Five trends in sensor technologies for IoT

Smart agriculture, farm , sensor technology concept
Cristina De Luca -

January 05, 2023

Price, capacity and size are usually mentioned as the three main factors driving the deployment of sensor technology. More recently, other characteristics such as intelligence, energy efficiency and the nature of these sensors have also become determinants. As sensors become cheaper, “smarter” and smaller, they have begun to be used in various applications, generating a wide range of data.

Today, four new sensors, on average, are connected to every new IoT device brought online, according to IoT Analytics. A third of all sensors shipped to the market in 2022 was part of a connected IoT device.

The MEMS-based IoT sensor market alone accounted for 50% of the global sensor revenue in 2022, estimated at $10.9 billion in 2022, forecast to grow at a compound annual growth rate (CAGR) of 16% by 2027.

The image sensor market is also particularly important for IoT as it includes three use cases driving its adoption: machine vision, connected surveillance cameras and advanced driver assistance systems. And in the coming years, biosensors will open up new opportunities for the healthcare sector.

Biosensors, in fact, integrate the five technological trends pointed out by IoT Analytics that are expected to change the IoT sensor landscape in the coming years. Let’s see each one of them in detail.

1 – Sensors are becoming smarter and can act as edge devices – Some say that smart sensors are the basis of the ‘real’ Internet of Things. In Deloitte’s opinion, they differ from traditional sensors in that they are integrated platforms that include microprocessors, storage, diagnostic software and connectivity tools capable of turning the data they collect into insights. Decisions can be made immediately, and sensitive data can be processed without the need to send it elsewhere, as smart sensors can process the signals directly (e.g. validate and interpret the data, display the results or run specific analytical applications), becoming virtually edge devices.

According to a recent report by Allied Market Research, the global smart sensors market will grow at a compound annual growth rate (CAGR) of 18.6% to reach $143.65 billion by 2027.

2. Sensors become more energy efficient – More and more sensors use renewable energy sources to power themselves, such as solar or kinetic energy, thus eliminating the need for battery or other power source replacement. This innovation improves the reliability and longevity of IoT devices, especially those deployed in remote or inaccessible locations.

In addition, thanks to advanced silicon technologies, some sensors can now remain running on batteries for more than ten years, thus reducing battery replacement costs and efforts. However, the improved efficiency is offset by the energy required to increase the number of sensors. Therefore, the overall energy consumption of systems often does not decrease and may increase, which is a challenge.

3. Soft or virtual sensors increasingly complement physical sensors – In some cases, installing a physical sensor is impractical or too expensive. Something very common in the chemical, petrochemical, mining and steel industries. The soft sensors emerge then as the most viable alternative to generate data in real-time, with reliability.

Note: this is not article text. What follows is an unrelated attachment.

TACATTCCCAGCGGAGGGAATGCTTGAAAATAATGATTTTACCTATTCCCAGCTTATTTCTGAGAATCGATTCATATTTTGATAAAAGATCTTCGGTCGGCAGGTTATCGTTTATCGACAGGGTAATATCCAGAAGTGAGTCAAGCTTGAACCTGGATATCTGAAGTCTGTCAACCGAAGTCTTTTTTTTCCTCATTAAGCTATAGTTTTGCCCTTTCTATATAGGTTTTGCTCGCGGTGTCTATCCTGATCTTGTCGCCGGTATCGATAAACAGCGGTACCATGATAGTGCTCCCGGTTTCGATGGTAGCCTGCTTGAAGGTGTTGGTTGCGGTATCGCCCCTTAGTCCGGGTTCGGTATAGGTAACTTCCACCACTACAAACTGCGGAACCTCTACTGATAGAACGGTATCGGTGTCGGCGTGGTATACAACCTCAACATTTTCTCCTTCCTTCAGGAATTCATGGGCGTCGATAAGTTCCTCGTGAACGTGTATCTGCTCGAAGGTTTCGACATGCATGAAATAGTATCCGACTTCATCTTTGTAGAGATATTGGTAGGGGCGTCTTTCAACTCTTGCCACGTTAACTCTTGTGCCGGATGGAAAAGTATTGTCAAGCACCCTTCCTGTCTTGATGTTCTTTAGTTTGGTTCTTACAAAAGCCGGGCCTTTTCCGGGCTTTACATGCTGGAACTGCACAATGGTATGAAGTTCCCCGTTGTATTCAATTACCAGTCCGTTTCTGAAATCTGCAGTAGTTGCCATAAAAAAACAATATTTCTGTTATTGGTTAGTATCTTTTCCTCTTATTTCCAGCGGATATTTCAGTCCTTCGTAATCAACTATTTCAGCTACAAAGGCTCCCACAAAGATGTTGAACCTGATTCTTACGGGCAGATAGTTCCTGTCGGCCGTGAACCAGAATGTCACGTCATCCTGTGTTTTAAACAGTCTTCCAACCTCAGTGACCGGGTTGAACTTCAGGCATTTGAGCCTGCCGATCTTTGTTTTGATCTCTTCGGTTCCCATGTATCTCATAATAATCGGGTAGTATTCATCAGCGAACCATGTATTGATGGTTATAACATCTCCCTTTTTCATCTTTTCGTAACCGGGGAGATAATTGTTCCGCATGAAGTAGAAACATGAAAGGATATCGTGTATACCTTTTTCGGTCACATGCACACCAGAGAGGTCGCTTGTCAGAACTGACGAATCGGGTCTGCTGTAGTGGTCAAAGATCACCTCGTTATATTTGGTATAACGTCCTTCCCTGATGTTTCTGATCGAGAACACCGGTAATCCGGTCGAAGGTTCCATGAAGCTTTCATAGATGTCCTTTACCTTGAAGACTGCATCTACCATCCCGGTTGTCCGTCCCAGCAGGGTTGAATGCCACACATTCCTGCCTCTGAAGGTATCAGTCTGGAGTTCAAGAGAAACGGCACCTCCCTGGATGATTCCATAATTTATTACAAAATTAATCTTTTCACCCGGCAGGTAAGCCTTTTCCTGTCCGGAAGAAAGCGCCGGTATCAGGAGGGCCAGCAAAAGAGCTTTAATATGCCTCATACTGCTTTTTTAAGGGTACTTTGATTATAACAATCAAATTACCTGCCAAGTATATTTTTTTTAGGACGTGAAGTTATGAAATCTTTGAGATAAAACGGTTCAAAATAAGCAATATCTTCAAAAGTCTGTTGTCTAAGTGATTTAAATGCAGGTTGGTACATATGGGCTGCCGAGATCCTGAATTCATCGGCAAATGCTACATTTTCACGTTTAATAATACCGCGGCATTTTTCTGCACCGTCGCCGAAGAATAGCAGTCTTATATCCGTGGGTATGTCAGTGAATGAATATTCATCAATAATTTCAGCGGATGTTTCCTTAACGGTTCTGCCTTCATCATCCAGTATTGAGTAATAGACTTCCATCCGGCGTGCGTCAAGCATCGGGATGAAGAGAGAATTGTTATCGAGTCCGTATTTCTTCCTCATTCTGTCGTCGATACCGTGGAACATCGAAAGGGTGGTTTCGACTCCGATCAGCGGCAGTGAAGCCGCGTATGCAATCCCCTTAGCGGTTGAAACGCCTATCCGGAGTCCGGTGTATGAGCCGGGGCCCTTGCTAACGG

4. Sensor fusion (especially for autonomous driving) – Almost any autonomous system will rely on multiple sensors (including multiple sensor types) for perception and location tasks, for example. For example, an autonomous car may use laser rangefinders and radar to measure distances, as in some cases, one sensor may work better than the other. Three primary sensors for autonomous driving include LiDAR cameras, radar and 3D (image sensors).

Using measurements from multiple sensors (potentially different types of sensors) effectively reduces uncertainty in perception tasks. Single sensors typically suffer from limited range, limited field of view or performance degradation under certain environmental conditions. Furthermore, in single-sensor systems, degradation of measurement accuracy and sensor failure can be catastrophic. Alternatively, multisensory systems can address these challenges through redundancy of individual sensors (e.g., to provide full field-of-view measurements or multiple measurements of the same quantity) or through sensor diversity (e.g., using sensors with different characteristics to compensate for limitations of others).

Sensor fusion can reduce uncertainty by providing more complete data. For example, the radar sensor may have good accuracy longitudinally but less accuracy laterally. Conversely, a camera may offer a poor range estimate but a good lateral position estimate. By merging these two sensor measurements, the resulting estimate can be accurate both longitudinally and laterally.

5. Biosensors are becoming more mature – Expert Market Research’s projections for the global biosensor market put it at $34.6 billion by 2026. Recent advances in biosensor research suggest that this technology is also nearly ready for use in segments other than healthcare. Widely used to detect diseases, they also have some applications in industrial processes.

Depending on their application, biosensors are also known as resonant mirrors, chemical canaries, biochips, glucometers or biocomputers. Integrated approaches have provided a better perspective for developing specific and sensitive biosensors with high regenerative potential. Recent advances in biological techniques and instrumentation involving fluorescence tagging for nanomaterials, for example, have increased the sensitivity threshold of biosensors. 

Today, there are very important biosensors for detecting multiple molecules related to environmental applications for pollution from various sources.